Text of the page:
In response to a request for a real time DVD encoder, the profile entry 815 is selected. Profile entry 815 lacks a RequiredCapabilities field, so a search of the entire capability register is performed to locate entries that have settings within the ranges specified in the profile entry 815. Referring to entry 845, the entry for video encoder KS Filter1 is rejected because its maxBitRate setting of 200 is less than maxBitRate of 5000 specified in profile 815. By contrast, referring to entry 850, the entry for video encoder KS Filter2 is selected because its maxBitRate of 10,000 exceeds the maxBitRate of 5000 specified in profile 815. Similarly, referring to entry 855, the entry for audio encoder KS Filter3 is selected because its maxBitRate of 10,000 exceeds the maxBitRate of 5000 specified in profile 815. Accordingly, video encoder KS Filter2 and audio encoder KS Filter3 are instantiated as digital media components 860 and 865, respectively. Encoders 860, 865 may be connected to other digital media components, e.g., multiplexers, packetizers, etc., to create a digital media device that performs a specific function.

Multi-Pass Generalization of Exemplary Operations

The previously described selection algorithm can be generalized to a multi-pass selection algorithm. Each capability listed in the “Required Capability’ field in a profile is can be treated as a rejection criteria for performing comparisons against capabilities listed in the capability lists in the component register. If a capability is listed in both the required list and in the capability list and they are not compatible, then the component can be rejected for consideration to be instantiated to attempt to apply the subprofile settings.

If a capability is present in the ‘required’ list but is not present in the device's capability list, then no conclusion can be drawn so the device must be considered on a subsequent pass. Similarly if no required capabilities list is present, then all devices must be considered to be instantiated.

The algorithm assembling the components may attempt to assemble those components with exact capabilities matches first, followed by another pass including components that did not have the required capabilities mentioned in their capability lists. Applications can also include their own capability filtering criteria by including additional ‘RequiredCapabilities’. For example, an application may only include components provided by a particular vendor. If locating such components fails, then the requirement lists could be changed by the application and retried using the algorithm.

Exemplary Profiles and Operations for Multiplexer/Encoding Applications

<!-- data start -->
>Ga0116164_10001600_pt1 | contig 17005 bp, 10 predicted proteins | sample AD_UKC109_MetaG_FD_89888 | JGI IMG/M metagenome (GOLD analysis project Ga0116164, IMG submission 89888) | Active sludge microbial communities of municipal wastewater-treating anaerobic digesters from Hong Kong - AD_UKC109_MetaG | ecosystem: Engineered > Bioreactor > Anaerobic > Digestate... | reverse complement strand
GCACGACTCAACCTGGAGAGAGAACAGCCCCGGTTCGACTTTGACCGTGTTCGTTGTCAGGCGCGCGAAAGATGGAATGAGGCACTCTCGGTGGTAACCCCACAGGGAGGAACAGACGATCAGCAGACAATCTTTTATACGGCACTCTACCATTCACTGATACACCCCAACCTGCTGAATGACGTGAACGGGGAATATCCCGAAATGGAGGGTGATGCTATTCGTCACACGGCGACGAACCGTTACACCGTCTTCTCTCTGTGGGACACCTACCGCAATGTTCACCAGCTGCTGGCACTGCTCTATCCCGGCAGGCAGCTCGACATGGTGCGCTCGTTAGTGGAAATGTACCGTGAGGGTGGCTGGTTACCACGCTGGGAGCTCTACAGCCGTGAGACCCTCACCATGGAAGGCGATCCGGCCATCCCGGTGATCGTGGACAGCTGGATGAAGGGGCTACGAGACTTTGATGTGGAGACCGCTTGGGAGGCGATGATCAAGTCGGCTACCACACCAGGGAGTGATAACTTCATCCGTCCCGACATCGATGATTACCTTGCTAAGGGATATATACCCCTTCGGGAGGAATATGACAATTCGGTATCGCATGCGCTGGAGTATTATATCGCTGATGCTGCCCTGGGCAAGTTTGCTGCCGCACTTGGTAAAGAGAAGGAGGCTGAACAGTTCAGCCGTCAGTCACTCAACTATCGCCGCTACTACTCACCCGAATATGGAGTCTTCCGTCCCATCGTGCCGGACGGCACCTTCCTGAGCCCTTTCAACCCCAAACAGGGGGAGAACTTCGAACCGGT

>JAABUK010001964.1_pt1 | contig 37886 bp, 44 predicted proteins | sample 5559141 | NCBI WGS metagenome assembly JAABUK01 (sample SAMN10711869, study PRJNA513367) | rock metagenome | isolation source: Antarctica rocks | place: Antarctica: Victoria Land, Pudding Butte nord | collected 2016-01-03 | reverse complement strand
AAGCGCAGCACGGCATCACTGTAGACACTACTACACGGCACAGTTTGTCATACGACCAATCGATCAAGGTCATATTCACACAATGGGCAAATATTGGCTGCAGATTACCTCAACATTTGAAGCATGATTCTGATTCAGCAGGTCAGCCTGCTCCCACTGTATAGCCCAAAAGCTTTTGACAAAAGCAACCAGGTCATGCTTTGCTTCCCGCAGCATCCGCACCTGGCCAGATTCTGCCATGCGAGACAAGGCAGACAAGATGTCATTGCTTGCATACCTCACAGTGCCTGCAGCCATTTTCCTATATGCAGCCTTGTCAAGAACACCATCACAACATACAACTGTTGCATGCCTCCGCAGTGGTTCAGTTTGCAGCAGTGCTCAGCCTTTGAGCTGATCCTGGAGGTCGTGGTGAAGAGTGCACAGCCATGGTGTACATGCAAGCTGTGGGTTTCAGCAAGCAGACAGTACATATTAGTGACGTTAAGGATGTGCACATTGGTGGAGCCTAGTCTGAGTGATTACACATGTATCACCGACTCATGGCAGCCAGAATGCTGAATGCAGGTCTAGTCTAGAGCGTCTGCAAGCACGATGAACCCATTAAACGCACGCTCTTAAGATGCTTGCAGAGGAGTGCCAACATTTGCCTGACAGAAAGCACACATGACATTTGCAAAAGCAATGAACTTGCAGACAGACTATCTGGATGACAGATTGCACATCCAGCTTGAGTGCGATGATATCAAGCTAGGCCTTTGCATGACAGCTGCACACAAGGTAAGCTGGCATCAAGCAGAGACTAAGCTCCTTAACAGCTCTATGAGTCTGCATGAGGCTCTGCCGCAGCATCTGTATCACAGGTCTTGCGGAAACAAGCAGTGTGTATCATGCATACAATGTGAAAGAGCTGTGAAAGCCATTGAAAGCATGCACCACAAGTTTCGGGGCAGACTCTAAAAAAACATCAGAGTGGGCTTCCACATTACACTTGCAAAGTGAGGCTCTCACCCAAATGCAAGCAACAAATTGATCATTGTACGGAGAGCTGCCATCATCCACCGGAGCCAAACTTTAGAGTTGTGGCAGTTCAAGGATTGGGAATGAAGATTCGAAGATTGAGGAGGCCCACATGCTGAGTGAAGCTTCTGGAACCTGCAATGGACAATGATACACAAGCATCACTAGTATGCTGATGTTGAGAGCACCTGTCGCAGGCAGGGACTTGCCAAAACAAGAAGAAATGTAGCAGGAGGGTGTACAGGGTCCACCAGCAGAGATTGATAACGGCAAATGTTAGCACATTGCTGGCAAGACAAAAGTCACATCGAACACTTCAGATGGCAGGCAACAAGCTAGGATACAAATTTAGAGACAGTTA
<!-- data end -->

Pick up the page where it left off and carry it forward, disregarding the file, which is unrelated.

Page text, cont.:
Encoding applications usually imply a specific arrangement structure, illustrated in FIG. 9. Typically there is a multiplexer device 910 which receives compressed streams and multiplexes them together (i.e., the multiplexer alternates the input streams while ensuring time stamping and format specific buffering restrictions are met). There are one or more inputs to the multiplexer. Typically these are supplied by one or more video encoders 900 and audio 905 encoders.

In an exemplary implementation a profile, associated settings and usage semantics may be designed such that an encoder topology can be built and configured from a generic encoding profile. The topology in FIG. 9 may be constructed from the multiplexer to the encoders. The profile may be designed such that there is an identifiable subprofile for the multiplexer from the profile's N+1 subprofiles.

In an exemplary implementation, the topology may be built and configured using the following operations. The output filter/device is created, as described above. A partial encoding topology is constructed, e.g., by selecting the multiplexer using the selection procedures described above. The multiplexer is configured using the subprofile associated with the operation, including the number of input streams, and connected to the output of the encoders. For each multiplexer input, which corresponds to each of the N subprofiles (excluding the multiplexer subprofile), an encoder is selected, e.g., using the selection algorithm described above, configured using the subprofile settings, and connected to the multiplexer's input. The media's video and audio sources may then be created and the sources may be connected to the topology, e.g., using connection algorithms provided in DIRECTSHOW.

Although the described arrangements and procedures to reconcile file systems interconnected components have been described in language specific to structural features and/or methodological operations, it is to be understood that the subject matter defined in the appended claims is not necessarily limited to the specific features or operations described. Rather, the specific features and operations are disclosed as preferred forms of implementing the claimed present subject matter.

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Classifications
U.S. Classification719/328, 725/145, 707/999.003, 386/239
International ClassificationG06F17/30, G06F3/00, G06F9/46, H04N7/00, H04N7/16, G06F9/44
Cooperative ClassificationG06F9/44505, Y10S707/99933, G06F8/36, H04N21/4431
European ClassificationG06F8/36